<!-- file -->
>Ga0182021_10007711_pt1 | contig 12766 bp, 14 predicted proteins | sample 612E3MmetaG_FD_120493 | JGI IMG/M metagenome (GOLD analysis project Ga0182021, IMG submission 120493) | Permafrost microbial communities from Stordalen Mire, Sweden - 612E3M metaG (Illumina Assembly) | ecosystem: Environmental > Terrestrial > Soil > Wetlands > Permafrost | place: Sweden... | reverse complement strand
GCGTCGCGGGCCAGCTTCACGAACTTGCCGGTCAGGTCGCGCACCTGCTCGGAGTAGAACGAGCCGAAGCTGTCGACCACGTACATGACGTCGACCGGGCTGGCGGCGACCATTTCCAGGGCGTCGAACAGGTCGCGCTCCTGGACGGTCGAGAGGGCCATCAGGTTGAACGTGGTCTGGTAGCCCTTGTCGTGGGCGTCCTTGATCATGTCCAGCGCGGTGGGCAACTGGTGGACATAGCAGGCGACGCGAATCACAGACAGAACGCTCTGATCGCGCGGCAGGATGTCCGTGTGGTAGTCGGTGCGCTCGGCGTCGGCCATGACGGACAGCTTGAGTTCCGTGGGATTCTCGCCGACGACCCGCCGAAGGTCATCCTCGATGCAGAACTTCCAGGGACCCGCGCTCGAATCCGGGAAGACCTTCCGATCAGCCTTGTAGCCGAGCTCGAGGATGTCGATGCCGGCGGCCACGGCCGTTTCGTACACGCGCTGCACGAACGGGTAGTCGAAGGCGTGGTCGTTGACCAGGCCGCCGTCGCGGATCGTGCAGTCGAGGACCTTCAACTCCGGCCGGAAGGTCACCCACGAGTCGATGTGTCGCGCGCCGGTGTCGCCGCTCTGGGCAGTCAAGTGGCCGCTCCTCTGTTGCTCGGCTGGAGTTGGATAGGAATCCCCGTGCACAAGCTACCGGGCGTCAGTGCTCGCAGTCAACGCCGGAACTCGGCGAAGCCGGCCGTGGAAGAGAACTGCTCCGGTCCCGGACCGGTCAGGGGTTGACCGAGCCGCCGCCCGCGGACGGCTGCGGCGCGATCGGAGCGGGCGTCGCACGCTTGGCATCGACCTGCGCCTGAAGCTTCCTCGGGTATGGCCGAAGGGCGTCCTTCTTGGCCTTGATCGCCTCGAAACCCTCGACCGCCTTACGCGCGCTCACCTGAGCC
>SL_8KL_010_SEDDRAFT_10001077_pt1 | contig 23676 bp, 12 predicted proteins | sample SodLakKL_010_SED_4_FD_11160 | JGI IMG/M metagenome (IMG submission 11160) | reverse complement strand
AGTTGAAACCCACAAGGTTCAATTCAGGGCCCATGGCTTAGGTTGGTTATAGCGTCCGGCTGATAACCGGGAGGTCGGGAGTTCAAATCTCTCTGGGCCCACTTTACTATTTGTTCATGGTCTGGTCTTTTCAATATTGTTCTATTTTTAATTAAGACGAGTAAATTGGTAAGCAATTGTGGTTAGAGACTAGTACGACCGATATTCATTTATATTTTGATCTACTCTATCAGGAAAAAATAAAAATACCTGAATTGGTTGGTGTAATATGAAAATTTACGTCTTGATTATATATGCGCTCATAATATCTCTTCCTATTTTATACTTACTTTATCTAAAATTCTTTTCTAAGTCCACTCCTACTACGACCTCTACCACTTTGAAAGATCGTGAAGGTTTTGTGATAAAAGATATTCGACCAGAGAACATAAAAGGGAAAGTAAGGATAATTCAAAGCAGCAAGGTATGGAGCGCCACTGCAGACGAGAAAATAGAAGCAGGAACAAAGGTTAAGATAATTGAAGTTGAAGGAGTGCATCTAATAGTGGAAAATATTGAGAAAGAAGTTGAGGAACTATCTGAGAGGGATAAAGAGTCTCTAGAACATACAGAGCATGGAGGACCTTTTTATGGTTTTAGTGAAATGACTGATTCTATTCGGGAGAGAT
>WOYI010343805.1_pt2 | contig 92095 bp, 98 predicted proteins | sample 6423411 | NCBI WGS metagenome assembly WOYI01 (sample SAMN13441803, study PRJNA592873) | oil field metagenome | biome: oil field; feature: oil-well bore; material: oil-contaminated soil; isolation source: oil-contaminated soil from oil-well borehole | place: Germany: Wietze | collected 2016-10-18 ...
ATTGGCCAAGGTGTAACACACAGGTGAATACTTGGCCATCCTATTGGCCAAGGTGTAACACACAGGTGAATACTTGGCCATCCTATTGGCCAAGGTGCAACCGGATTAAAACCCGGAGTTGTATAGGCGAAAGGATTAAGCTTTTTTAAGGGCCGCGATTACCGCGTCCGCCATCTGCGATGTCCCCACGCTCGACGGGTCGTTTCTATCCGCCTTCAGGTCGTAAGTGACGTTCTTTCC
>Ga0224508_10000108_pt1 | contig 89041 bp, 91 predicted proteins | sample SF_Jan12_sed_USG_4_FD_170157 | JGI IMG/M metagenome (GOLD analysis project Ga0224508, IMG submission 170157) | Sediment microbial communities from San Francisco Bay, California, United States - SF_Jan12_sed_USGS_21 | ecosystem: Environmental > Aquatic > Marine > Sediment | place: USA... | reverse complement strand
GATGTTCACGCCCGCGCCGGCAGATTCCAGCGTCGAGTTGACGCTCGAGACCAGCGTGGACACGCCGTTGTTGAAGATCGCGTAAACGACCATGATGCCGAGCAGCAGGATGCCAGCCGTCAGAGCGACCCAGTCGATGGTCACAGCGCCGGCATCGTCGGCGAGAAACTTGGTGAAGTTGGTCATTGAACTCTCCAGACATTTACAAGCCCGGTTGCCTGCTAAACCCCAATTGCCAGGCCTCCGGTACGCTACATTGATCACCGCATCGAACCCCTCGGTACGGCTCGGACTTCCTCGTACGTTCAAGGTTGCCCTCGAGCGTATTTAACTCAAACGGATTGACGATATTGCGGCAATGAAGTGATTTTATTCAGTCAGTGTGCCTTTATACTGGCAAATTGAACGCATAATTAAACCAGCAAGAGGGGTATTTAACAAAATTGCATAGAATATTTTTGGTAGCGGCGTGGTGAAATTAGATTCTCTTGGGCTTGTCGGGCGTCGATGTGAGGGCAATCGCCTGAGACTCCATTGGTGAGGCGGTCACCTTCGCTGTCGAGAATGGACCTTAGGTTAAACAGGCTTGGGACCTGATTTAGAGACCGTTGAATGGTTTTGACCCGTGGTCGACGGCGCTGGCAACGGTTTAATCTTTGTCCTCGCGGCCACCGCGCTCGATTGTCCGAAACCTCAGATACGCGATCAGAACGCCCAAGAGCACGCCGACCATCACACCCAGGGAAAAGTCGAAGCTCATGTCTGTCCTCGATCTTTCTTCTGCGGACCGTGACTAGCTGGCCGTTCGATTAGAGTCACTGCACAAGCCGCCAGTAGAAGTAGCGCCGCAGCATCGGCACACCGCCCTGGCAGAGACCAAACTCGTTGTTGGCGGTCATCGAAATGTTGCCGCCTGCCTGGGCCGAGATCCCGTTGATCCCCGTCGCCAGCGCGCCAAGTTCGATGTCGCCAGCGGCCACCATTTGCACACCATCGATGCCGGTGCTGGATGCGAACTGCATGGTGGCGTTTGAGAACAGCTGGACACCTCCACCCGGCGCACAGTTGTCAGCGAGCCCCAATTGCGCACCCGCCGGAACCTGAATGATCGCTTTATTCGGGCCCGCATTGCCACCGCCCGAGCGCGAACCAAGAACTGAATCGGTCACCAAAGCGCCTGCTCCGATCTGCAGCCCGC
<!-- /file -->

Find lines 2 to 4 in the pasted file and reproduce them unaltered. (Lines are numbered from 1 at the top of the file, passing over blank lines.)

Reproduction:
GCGTCGCGGGCCAGCTTCACGAACTTGCCGGTCAGGTCGCGCACCTGCTCGGAGTAGAACGAGCCGAAGCTGTCGACCACGTACATGACGTCGACCGGGCTGGCGGCGACCATTTCCAGGGCGTCGAACAGGTCGCGCTCCTGGACGGTCGAGAGGGCCATCAGGTTGAACGTGGTCTGGTAGCCCTTGTCGTGGGCGTCCTTGATCATGTCCAGCGCGGTGGGCAACTGGTGGACATAGCAGGCGACGCGAATCACAGACAGAACGCTCTGATCGCGCGGCAGGATGTCCGTGTGGTAGTCGGTGCGCTCGGCGTCGGCCATGACGGACAGCTTGAGTTCCGTGGGATTCTCGCCGACGACCCGCCGAAGGTCATCCTCGATGCAGAACTTCCAGGGACCCGCGCTCGAATCCGGGAAGACCTTCCGATCAGCCTTGTAGCCGAGCTCGAGGATGTCGATGCCGGCGGCCACGGCCGTTTCGTACACGCGCTGCACGAACGGGTAGTCGAAGGCGTGGTCGTTGACCAGGCCGCCGTCGCGGATCGTGCAGTCGAGGACCTTCAACTCCGGCCGGAAGGTCACCCACGAGTCGATGTGTCGCGCGCCGGTGTCGCCGCTCTGGGCAGTCAAGTGGCCGCTCCTCTGTTGCTCGGCTGGAGTTGGATAGGAATCCCCGTGCACAAGCTACCGGGCGTCAGTGCTCGCAGTCAACGCCGGAACTCGGCGAAGCCGGCCGTGGAAGAGAACTGCTCCGGTCCCGGACCGGTCAGGGGTTGACCGAGCCGCCGCCCGCGGACGGCTGCGGCGCGATCGGAGCGGGCGTCGCACGCTTGGCATCGACCTGCGCCTGAAGCTTCCTCGGGTATGGCCGAAGGGCGTCCTTCTTGGCCTTGATCGCCTCGAAACCCTCGACCGCCTTACGCGCGCTCACCTGAGCC
>SL_8KL_010_SEDDRAFT_10001077_pt1 | contig 23676 bp, 12 predicted proteins | sample SodLakKL_010_SED_4_FD_11160 | JGI IMG/M metagenome (IMG submission 11160) | reverse complement strand
AGTTGAAACCCACAAGGTTCAATTCAGGGCCCATGGCTTAGGTTGGTTATAGCGTCCGGCTGATAACCGGGAGGTCGGGAGTTCAAATCTCTCTGGGCCCACTTTACTATTTGTTCATGGTCTGGTCTTTTCAATATTGTTCTATTTTTAATTAAGACGAGTAAATTGGTAAGCAATTGTGGTTAGAGACTAGTACGACCGATATTCATTTATATTTTGATCTACTCTATCAGGAAAAAATAAAAATACCTGAATTGGTTGGTGTAATATGAAAATTTACGTCTTGATTATATATGCGCTCATAATATCTCTTCCTATTTTATACTTACTTTATCTAAAATTCTTTTCTAAGTCCACTCCTACTACGACCTCTACCACTTTGAAAGATCGTGAAGGTTTTGTGATAAAAGATATTCGACCAGAGAACATAAAAGGGAAAGTAAGGATAATTCAAAGCAGCAAGGTATGGAGCGCCACTGCAGACGAGAAAATAGAAGCAGGAACAAAGGTTAAGATAATTGAAGTTGAAGGAGTGCATCTAATAGTGGAAAATATTGAGAAAGAAGTTGAGGAACTATCTGAGAGGGATAAAGAGTCTCTAGAACATACAGAGCATGGAGGACCTTTTTATGGTTTTAGTGAAATGACTGATTCTATTCGGGAGAGAT